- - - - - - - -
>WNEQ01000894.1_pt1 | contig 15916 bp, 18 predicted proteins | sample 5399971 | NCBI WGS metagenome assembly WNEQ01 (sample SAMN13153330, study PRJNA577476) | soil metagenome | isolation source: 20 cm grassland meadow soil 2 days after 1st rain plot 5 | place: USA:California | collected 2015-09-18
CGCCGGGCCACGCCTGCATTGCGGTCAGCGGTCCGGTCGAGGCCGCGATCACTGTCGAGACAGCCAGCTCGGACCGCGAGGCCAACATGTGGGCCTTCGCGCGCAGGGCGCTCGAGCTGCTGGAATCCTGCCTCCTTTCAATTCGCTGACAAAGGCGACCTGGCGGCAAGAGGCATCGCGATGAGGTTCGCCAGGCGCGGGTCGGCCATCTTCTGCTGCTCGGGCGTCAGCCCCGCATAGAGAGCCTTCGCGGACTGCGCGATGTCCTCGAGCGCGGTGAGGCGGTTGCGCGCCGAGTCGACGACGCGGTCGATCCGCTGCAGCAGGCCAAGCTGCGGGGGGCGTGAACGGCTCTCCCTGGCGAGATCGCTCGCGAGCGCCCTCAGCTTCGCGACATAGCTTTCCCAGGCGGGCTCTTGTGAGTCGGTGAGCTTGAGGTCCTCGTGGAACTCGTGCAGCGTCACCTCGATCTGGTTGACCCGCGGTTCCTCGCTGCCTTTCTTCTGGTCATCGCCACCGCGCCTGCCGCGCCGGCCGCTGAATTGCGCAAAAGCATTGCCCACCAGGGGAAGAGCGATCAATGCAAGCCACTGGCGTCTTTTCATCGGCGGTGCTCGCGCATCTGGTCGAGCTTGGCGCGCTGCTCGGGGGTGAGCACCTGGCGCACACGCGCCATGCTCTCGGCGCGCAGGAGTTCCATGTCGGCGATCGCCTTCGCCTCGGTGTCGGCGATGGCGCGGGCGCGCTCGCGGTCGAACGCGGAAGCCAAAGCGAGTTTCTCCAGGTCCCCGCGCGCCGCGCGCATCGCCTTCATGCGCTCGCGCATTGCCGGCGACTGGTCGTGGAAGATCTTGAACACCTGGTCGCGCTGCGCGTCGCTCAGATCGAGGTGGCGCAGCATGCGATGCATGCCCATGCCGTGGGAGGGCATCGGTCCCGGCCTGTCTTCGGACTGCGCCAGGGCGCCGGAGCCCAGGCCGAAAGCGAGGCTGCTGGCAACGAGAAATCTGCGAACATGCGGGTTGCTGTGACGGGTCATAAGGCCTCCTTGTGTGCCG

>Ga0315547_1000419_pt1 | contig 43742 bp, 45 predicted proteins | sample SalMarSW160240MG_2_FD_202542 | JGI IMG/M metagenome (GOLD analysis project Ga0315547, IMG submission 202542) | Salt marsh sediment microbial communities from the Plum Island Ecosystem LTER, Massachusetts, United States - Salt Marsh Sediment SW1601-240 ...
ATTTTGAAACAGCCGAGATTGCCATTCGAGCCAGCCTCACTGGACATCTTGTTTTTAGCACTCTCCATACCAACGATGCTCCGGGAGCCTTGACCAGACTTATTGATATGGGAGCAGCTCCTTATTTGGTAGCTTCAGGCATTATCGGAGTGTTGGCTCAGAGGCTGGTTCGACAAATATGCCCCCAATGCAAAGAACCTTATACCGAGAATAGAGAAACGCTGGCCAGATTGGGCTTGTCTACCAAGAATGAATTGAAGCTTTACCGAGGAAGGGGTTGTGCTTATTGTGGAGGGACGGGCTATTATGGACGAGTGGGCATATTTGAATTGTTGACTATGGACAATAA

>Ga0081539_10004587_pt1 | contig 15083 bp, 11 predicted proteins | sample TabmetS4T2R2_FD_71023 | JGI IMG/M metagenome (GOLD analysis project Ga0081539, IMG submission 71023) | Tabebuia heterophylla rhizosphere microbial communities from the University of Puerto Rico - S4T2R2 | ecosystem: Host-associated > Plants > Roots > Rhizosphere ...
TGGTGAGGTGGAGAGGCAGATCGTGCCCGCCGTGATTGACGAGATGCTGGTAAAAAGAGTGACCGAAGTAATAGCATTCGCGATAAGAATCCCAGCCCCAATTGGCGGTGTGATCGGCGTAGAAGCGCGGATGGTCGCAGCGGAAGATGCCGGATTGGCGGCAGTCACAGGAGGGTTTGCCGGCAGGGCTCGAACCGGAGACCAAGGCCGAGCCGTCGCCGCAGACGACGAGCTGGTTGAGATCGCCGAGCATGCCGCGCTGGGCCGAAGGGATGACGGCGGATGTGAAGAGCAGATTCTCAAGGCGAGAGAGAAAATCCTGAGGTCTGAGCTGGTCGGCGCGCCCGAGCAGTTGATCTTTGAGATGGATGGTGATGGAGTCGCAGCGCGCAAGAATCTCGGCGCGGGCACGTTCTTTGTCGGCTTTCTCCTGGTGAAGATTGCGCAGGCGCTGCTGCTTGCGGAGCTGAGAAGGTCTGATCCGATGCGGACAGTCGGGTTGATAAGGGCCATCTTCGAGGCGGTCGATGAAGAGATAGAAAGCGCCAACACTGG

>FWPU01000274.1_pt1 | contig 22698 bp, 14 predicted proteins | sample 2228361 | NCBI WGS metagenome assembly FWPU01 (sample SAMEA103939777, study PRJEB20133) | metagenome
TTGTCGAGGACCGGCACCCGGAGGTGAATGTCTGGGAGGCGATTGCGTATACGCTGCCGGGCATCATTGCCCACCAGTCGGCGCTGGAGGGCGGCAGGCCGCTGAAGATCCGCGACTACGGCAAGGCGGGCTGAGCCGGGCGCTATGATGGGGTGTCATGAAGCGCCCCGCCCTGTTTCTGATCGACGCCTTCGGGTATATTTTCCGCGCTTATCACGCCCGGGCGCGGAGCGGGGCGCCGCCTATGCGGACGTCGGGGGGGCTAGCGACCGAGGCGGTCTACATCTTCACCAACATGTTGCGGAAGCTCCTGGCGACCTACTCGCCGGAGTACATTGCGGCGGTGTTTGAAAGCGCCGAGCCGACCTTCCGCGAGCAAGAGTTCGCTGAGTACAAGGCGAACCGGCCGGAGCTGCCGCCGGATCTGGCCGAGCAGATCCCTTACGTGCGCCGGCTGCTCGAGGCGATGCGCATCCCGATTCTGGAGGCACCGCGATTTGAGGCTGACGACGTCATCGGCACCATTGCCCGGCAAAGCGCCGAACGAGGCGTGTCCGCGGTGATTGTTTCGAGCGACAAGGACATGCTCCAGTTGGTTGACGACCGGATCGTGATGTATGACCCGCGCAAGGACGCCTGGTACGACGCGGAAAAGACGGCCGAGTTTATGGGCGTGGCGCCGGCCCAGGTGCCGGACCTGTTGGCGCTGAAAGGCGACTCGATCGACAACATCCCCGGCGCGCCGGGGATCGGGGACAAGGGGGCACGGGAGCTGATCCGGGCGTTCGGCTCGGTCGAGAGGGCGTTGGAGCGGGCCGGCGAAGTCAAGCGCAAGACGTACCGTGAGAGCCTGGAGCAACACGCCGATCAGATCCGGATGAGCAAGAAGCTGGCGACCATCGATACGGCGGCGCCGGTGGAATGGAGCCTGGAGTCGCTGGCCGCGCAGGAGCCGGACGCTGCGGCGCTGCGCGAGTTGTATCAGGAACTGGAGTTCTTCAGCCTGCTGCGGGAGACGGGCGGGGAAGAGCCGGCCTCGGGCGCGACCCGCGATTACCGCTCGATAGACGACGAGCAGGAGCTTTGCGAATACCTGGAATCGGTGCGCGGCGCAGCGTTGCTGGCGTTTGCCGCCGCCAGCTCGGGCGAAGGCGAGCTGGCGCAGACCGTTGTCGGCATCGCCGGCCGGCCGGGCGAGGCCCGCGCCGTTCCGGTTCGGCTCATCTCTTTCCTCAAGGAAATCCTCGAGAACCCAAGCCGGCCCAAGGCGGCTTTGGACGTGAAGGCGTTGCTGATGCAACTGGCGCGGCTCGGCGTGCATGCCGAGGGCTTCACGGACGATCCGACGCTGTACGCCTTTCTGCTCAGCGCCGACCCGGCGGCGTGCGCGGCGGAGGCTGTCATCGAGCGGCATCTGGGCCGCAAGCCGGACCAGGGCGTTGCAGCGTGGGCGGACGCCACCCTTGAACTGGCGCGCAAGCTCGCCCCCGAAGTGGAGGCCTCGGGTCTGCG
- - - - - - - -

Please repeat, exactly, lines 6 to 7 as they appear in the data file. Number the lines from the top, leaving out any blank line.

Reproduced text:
TGGTGAGGTGGAGAGGCAGATCGTGCCCGCCGTGATTGACGAGATGCTGGTAAAAAGAGTGACCGAAGTAATAGCATTCGCGATAAGAATCCCAGCCCCAATTGGCGGTGTGATCGGCGTAGAAGCGCGGATGGTCGCAGCGGAAGATGCCGGATTGGCGGCAGTCACAGGAGGGTTTGCCGGCAGGGCTCGAACCGGAGACCAAGGCCGAGCCGTCGCCGCAGACGACGAGCTGGTTGAGATCGCCGAGCATGCCGCGCTGGGCCGAAGGGATGACGGCGGATGTGAAGAGCAGATTCTCAAGGCGAGAGAGAAAATCCTGAGGTCTGAGCTGGTCGGCGCGCCCGAGCAGTTGATCTTTGAGATGGATGGTGATGGAGTCGCAGCGCGCAAGAATCTCGGCGCGGGCACGTTCTTTGTCGGCTTTCTCCTGGTGAAGATTGCGCAGGCGCTGCTGCTTGCGGAGCTGAGAAGGTCTGATCCGATGCGGACAGTCGGGTTGATAAGGGCCATCTTCGAGGCGGTCGATGAAGAGATAGAAAGCGCCAACACTGG

>FWPU01000274.1_pt1 | contig 22698 bp, 14 predicted proteins | sample 2228361 | NCBI WGS metagenome assembly FWPU01 (sample SAMEA103939777, study PRJEB20133) | metagenome